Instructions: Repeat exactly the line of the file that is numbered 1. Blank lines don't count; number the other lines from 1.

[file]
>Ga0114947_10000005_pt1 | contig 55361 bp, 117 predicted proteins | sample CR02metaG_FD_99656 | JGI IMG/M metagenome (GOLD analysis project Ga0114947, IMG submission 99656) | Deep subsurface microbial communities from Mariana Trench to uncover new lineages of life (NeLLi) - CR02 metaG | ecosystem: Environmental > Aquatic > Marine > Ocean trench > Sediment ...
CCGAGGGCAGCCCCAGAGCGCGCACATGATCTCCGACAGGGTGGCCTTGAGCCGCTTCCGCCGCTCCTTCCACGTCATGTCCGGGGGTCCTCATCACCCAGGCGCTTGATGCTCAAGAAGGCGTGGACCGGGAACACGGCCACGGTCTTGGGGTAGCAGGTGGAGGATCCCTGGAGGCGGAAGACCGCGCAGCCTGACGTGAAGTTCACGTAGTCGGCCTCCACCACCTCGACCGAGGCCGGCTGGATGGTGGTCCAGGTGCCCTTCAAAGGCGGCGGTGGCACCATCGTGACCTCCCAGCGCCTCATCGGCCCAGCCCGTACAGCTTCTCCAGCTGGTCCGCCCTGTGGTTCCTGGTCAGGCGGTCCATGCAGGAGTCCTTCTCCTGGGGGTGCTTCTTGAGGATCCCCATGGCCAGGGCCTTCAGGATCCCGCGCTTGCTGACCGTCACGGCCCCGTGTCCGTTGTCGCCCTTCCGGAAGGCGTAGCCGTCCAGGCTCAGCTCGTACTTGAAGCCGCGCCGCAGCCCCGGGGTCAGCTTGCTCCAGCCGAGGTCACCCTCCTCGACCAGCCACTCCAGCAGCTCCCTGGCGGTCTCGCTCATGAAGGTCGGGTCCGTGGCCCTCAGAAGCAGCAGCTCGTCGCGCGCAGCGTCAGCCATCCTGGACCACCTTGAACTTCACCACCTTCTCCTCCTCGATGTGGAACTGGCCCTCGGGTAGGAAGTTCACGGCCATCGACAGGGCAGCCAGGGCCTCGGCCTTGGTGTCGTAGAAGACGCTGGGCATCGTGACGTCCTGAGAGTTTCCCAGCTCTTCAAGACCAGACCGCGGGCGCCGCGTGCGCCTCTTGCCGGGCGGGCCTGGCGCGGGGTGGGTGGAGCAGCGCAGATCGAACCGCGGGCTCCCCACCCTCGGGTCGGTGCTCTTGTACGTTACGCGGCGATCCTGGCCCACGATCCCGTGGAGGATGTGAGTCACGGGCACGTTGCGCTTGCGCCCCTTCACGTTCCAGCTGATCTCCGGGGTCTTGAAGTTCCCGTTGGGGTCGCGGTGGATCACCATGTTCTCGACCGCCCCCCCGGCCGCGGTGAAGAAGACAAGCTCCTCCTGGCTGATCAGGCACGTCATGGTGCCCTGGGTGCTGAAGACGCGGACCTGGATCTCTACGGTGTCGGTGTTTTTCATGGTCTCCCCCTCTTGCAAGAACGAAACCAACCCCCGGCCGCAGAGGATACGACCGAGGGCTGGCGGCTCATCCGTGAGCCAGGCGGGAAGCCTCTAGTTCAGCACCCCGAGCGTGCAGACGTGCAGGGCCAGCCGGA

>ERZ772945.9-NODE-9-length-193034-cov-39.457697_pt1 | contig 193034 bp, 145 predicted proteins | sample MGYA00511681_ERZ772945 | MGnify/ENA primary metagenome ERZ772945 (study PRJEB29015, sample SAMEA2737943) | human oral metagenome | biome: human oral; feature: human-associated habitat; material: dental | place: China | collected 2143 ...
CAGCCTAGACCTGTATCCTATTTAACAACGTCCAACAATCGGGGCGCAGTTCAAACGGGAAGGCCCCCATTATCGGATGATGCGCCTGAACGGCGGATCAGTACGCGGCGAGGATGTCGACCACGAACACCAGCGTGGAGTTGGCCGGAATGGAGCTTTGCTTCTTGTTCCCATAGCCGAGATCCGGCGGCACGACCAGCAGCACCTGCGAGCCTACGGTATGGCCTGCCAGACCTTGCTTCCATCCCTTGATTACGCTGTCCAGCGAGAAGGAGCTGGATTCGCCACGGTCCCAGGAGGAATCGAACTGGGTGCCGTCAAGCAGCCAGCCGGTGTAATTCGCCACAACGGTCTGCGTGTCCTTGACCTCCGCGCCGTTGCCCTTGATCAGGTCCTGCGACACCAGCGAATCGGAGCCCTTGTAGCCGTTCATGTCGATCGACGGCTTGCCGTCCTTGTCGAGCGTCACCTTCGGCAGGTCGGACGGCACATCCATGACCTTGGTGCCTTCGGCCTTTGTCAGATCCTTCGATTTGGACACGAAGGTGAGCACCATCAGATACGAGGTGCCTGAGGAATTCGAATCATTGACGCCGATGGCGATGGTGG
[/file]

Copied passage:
>Ga0114947_10000005_pt1 | contig 55361 bp, 117 predicted proteins | sample CR02metaG_FD_99656 | JGI IMG/M metagenome (GOLD analysis project Ga0114947, IMG submission 99656) | Deep subsurface microbial communities from Mariana Trench to uncover new lineages of life (NeLLi) - CR02 metaG | ecosystem: Environmental > Aquatic > Marine > Ocean trench > Sediment ...